It's outfielder Dayan Viciedo. Many of us figured Viciedo would hit for power, but he's doing so much of it in the past few weeks that it has fantasy owners adding him to their teams left and right. Viciedo entered Wednesday as the most added player in ESPN standard leagues, and I believe the power is for real, if not the rest of his offense, too.
When the White Sox jettisoned Carlos Quentin to the San Diego Padres on the last calendar day of 2011 for a pair of minor leaguers, the move was viewed skeptically by White Sox fans. Who will play right field? Quentin clearly has power, having averaged 27 home runs per season from 2008 to 2011. Only one of those seasons was a really good one, though, and perhaps Quentin would have won the AL MVP in 2008 had he not broken a wrist a month before the season ended. Since then, Quentin wasn't an all-around good player; he didn't hit for average, take walks, stay healthy or provide any defensive value. Quentin, who returned just a few days ago after knee surgery, now must hit regularly at spacious Petco Park.
Viciedo has no such issues, and if you're thinking about adding Quentin to your team, well, I'd add Viciedo first. Kudos to the White Sox for being patient with him when he hit .206 in April with one walk and 18 strikeouts. Viciedo hit just one home run in 102 at-bats late last season, slugging only .314. For this reason, fantasy owners weren't interested, and it was hard to blame them. They're interested now, as Viciedo entered Wednesday hitting .333 with a .602 slugging percentage in May. He had eight home runs for the month, four of them in the past week to go along with 12 RBIs. Viciedo had raised his batting average from a moribund .235 to .280, then got a few more hits Wednesday afternoon.
You might be wondering how I can possibly endorse a hitter who has drawn a grand total of four walks in 47 games while striking out 35 times. But let's be clear about what the expectations really are here. I can't see Viciedo hitting .280 for long with this approach, but while plate discipline isn't a strong suit or even a lukewarm one for him, he hasn't struck out in the past week. That's a positive. In fairness, he has been facing the ground-ball-inducing Cleveland Indians pitchers but also has faced a few hurlers who do miss bats, such as Matt Moore and James Shields of the Tampa Bay Rays. It's a small sample size, though; Viciedo is still on pace for 13 walks and 111 strikeouts, which is almost ridiculous. I thought it was crazy that Michael Morse hit .303 with 36 walks and 126 strikeouts last year, and I've predicted a 30-point drop in his batting average. Morse could be back with the Washington Nationals this week. Add him now.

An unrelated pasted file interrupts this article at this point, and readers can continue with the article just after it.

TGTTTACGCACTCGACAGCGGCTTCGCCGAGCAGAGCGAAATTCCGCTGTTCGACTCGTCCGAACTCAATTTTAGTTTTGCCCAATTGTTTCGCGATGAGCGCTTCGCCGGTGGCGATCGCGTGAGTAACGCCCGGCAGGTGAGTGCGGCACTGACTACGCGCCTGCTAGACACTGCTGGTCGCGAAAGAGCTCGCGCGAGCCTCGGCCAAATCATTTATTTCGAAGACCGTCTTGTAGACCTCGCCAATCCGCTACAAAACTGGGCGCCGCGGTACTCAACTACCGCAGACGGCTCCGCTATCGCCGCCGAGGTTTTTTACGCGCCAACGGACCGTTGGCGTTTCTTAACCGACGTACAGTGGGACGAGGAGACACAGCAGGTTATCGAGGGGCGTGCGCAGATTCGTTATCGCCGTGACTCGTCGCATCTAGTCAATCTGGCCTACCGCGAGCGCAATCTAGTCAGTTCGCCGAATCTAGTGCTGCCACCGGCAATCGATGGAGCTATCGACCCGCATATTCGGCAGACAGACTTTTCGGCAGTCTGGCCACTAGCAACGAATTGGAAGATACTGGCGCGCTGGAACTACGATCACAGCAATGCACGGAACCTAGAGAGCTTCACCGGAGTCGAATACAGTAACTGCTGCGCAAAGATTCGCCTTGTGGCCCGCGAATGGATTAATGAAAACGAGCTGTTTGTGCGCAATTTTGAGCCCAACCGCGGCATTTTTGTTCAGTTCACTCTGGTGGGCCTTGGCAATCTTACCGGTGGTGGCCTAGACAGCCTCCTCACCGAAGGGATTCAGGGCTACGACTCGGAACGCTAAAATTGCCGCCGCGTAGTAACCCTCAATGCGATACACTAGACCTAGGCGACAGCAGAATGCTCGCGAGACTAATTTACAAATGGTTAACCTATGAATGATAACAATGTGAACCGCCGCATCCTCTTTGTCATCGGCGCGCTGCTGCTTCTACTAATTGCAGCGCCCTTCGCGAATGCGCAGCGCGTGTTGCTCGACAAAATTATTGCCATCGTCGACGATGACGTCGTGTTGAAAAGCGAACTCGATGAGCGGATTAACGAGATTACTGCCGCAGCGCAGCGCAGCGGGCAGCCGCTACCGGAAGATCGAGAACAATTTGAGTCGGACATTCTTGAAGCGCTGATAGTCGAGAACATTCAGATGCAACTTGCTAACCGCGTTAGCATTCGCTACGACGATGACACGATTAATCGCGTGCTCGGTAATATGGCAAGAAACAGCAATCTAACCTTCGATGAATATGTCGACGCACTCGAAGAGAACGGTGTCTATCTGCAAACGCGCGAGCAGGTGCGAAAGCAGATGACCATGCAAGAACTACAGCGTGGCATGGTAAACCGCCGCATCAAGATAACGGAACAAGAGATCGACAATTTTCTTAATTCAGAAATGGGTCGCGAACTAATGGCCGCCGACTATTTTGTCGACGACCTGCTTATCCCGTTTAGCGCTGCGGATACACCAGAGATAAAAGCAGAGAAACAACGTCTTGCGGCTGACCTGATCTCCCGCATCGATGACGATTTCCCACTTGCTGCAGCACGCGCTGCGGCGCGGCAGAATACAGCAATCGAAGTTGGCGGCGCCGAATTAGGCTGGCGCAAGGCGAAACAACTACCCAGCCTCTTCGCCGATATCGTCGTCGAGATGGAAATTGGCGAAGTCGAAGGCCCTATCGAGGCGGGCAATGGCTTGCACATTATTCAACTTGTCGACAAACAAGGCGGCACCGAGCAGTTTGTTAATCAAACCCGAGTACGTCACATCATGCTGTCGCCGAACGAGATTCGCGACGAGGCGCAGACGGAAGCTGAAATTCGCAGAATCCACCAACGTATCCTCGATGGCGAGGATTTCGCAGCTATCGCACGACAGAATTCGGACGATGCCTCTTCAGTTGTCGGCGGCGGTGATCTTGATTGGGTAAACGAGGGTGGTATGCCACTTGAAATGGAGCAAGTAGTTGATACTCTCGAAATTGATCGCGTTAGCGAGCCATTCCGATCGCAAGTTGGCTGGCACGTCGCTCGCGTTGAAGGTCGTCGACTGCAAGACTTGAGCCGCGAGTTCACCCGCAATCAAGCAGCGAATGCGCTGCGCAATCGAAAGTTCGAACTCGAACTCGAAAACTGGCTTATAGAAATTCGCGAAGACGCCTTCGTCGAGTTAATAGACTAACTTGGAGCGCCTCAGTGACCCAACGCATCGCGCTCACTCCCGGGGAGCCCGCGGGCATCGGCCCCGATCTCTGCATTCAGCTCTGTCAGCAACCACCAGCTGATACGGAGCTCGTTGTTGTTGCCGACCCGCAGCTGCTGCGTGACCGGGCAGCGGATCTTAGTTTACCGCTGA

But add Viciedo, too, because the power is real, and while I don't know that he'll ever become a complete hitter, I do think a 30-homer season is going to happen this year. He's hitting a high percentage of his many fly balls out of the park, but he's trying to do so and doesn't worry about swinging and missing. One-dimensional power hitters can get away with that. What scares me is another month like April, when he doesn't get hits or get on base. He will be streaky. Certainly I like Viciedo more than Quentin, who must deal with all his issues and do so in San Diego. Hitting in Chicago's U.S. Cellular Field is more fun. We don't know if Viciedo can stay healthy all year, but he haven't seen otherwise.
Sadly, there's little indication he wants to take more pitches or draw walks, so knock the batting average down at least 30 points -- I'm hoping he can hit .250, but even that might be optimistic -- but the power is real, and if he can make more contact, as he has done recently, the upside is greater. Forget about the walks; Viciedo has two in the past three weeks. He's not going to draw walks. But after striking out 30 times by May 12 (30 games), he has whiffed only five times in 16 games. This is progress. I'm also a bit concerned about the complete lack of doubles (three all season?), but he's trying to hit home runs, and lately it's working. Let's focus on that!
I suspect a cold streak is coming soon, and just as fast as Viciedo landed on the most-added list he'll end up on the other one, and it might go back-and-forth all season. In a head-to-head league, I'd adopt that approach, using him when he's hitting, but in a roto league it's irrelevant. Don't miss the home runs he does hit. This could be a fellow who hurts your batting average, but when he hits 30 home runs and knocks in 90, you won't care. He's no Konerko, for sure, but he's still interesting.